While any mode of travel has undeniable dangers, you probably don’t worry too much about traveling on foot; after all, you are getting great exercise—building muscle, working your heart, and burning calories—and there is the perception that you can control your participation in and proximity to traffic. Unfortunately, fatalities continue to rise for those on foot. Florida is considered to be the most deadly state for pedestrians, meaning you must be extremely careful when walking—whether making that short commute through traffic, exercising, window shopping, or enjoying any type of pedestrian activities.
The most important step you can take is to stay visible. While you may not be considering safety when you make your fashion choice for heading outside, keep in mind that if you are walking at night, wearing dark clothing is a very bad choice. Without any type of bright colors or reflectors, you may be completely invisible to a car or a large truck.
Recent news coverage shows data stating that pedestrian deaths increased by a staggering 35.7 percent between 2008 and 2017—with over 49,000 people dying.
“It’s the equivalent of a jumbo jet full of people dying every single month,” the report says, noting that if 5,000 Americans per year died in plane crashes, air traffic would come to a halt until safety solutions were implemented. “Unlike traffic fatalities for motor vehicle occupants, which decreased 6.1 percent between 2008 and 2017, pedestrian deaths have been steadily increasing since 2009.”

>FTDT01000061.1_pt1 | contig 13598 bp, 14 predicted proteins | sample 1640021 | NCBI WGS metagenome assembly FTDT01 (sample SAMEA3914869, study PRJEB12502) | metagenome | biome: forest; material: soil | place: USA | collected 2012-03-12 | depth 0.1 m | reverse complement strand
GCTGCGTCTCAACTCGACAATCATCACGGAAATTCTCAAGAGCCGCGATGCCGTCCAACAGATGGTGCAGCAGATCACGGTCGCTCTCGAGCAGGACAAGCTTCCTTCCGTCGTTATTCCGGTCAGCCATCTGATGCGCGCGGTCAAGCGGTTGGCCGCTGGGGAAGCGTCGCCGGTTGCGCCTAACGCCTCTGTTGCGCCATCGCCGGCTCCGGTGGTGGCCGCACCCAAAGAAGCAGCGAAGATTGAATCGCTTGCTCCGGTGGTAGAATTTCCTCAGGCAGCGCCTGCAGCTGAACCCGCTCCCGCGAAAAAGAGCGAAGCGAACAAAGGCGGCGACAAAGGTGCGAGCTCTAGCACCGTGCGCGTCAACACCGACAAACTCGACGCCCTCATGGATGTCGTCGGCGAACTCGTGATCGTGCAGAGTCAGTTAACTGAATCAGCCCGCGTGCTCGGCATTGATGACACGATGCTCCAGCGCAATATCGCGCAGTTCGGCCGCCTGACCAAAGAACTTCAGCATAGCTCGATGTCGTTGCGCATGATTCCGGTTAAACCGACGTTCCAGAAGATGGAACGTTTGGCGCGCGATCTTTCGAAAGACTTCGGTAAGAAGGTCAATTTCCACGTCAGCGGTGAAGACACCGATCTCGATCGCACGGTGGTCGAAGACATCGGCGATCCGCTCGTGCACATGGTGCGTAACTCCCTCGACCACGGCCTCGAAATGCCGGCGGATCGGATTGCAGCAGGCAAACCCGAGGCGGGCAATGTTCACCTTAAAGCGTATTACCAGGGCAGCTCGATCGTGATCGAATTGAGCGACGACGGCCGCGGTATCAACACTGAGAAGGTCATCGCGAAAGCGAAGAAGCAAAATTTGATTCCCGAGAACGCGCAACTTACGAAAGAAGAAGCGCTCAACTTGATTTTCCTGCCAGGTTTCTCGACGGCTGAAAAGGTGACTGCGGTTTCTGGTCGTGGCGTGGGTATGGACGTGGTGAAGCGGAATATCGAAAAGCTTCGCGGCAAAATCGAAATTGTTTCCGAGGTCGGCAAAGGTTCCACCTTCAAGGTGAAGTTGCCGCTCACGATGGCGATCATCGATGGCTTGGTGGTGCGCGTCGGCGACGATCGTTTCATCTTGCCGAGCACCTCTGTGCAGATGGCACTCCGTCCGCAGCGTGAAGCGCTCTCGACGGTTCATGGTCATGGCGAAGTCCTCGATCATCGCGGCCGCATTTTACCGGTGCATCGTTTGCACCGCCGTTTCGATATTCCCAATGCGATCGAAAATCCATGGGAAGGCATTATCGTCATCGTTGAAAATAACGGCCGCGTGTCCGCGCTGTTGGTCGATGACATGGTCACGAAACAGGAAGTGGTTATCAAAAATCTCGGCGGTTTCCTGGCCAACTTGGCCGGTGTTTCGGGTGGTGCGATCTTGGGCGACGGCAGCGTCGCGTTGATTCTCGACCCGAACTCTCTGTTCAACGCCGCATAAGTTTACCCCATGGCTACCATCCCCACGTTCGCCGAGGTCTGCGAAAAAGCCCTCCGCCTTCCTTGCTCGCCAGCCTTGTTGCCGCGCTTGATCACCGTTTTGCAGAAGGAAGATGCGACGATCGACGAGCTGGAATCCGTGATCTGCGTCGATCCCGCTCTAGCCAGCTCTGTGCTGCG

If you or a loved one have been injured in a pedestrian accident due to the negligence of another driver, contact the attorneys at Heintz & Becker. We’ve helped victims from Bradenton, Sarasota, and all over Florida get compensation for their damages and medical expenses after accidents. Call us for a free consultation now at 941-748-2916 or contact us online. We are here to help!
All blogs are written on behalf of Heintz & Becker for informational purposes. These articles should not, however, be considered legal advice, or in any way responsible for creating an attorney/client relationship.